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Cell. 2008 Nov 28;135(5):907-18. doi: 10.1016/j.cell.2008.10.025.

SIRT1 redistribution on chromatin promotes genomic stability but alters gene expression during aging.

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  • 1Department of Pathology and Glenn Labs for Aging Research, Harvard Medical School, Boston, MA 02115, USA.

Abstract

Genomic instability and alterations in gene expression are hallmarks of eukaryotic aging. The yeast histone deacetylase Sir2 silences transcription and stabilizes repetitive DNA, but during aging or in response to a DNA break, the Sir complex relocalizes to sites of genomic instability, resulting in the desilencing of genes that cause sterility, a characteristic of yeast aging. Using embryonic stem cells, we show that mammalian Sir2, SIRT1, represses repetitive DNA and a functionally diverse set of genes across the mouse genome. In response to DNA damage, SIRT1 dissociates from these loci and relocalizes to DNA breaks to promote repair, resulting in transcriptional changes that parallel those in the aging mouse brain. Increased SIRT1 expression promotes survival in a mouse model of genomic instability and suppresses age-dependent transcriptional changes. Thus, DNA damage-induced redistribution of SIRT1 and other chromatin-modifying proteins may be a conserved mechanism of aging in eukaryotes.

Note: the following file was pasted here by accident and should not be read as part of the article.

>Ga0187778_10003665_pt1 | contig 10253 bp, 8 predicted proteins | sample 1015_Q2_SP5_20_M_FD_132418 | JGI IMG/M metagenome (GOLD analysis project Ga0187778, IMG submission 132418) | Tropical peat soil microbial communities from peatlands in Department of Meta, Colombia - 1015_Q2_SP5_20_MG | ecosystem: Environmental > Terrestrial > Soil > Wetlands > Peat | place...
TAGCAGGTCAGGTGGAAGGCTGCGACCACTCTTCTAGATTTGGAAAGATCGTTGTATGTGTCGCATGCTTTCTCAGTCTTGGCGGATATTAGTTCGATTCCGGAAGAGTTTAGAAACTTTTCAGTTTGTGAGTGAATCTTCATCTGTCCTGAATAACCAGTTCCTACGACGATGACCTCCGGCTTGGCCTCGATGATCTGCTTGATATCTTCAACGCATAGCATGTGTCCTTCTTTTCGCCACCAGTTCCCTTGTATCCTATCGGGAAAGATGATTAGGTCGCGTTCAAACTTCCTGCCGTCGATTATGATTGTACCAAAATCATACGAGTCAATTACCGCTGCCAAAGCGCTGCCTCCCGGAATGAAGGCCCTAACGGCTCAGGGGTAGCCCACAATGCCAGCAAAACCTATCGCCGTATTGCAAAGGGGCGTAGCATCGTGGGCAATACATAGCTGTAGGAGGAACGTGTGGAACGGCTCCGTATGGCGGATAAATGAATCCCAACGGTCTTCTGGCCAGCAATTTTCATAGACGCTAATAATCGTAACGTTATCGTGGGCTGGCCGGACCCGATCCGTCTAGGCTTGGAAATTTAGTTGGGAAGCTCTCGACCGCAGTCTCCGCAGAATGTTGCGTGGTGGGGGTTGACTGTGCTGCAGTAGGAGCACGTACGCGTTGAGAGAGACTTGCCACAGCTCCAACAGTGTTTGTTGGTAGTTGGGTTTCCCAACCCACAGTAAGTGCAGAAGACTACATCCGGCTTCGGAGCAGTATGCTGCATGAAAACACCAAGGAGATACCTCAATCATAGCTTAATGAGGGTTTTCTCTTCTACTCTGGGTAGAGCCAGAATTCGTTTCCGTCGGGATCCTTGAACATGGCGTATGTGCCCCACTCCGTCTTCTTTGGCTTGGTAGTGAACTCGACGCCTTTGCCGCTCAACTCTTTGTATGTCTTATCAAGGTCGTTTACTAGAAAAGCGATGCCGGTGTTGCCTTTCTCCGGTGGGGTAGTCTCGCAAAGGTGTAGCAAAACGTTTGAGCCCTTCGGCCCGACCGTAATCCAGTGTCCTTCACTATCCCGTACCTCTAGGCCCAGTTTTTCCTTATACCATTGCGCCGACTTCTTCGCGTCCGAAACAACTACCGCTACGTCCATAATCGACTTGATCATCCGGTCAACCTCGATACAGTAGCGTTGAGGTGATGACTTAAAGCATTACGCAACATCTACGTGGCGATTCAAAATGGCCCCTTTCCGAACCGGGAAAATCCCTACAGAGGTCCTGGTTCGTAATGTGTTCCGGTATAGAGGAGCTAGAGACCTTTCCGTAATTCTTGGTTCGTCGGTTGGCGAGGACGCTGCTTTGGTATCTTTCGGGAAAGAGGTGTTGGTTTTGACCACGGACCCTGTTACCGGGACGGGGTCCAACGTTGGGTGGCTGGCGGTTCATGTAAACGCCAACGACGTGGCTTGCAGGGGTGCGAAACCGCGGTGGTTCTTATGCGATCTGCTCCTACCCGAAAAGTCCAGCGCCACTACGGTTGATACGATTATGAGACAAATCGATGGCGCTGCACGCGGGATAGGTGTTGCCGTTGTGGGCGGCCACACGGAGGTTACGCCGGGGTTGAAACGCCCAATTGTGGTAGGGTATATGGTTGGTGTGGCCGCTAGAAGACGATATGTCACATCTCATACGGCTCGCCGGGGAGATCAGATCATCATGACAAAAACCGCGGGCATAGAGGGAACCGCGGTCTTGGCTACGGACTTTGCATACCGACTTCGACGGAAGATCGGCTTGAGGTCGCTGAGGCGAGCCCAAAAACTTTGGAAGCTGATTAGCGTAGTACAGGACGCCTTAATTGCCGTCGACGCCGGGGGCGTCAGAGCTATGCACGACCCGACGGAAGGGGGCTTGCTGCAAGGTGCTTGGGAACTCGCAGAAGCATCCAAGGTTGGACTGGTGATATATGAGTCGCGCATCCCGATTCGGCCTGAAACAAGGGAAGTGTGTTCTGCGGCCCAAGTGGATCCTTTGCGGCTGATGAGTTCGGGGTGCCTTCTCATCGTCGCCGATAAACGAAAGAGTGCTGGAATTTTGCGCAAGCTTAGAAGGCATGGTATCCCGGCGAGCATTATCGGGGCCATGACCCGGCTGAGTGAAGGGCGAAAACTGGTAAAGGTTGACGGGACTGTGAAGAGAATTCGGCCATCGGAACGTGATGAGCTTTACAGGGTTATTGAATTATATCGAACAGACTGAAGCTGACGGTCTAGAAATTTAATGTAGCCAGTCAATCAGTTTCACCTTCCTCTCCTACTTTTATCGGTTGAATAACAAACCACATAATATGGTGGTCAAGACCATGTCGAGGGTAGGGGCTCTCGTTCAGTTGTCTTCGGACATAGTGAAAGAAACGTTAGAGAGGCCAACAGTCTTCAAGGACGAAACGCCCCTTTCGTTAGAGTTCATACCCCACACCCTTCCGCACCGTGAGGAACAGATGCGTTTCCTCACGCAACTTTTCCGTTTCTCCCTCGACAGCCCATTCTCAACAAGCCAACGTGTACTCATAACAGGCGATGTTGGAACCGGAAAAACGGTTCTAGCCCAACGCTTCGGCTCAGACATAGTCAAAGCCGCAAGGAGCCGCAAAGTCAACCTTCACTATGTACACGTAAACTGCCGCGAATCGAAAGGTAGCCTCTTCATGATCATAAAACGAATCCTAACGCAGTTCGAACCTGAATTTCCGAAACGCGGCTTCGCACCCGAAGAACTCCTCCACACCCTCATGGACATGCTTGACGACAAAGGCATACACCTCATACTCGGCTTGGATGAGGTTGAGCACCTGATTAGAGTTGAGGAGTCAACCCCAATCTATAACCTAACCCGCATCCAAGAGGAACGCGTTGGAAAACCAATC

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PMID:
19041753
[PubMed - indexed for MEDLINE]
PMCID:
PMC2853975
Free PMC Article

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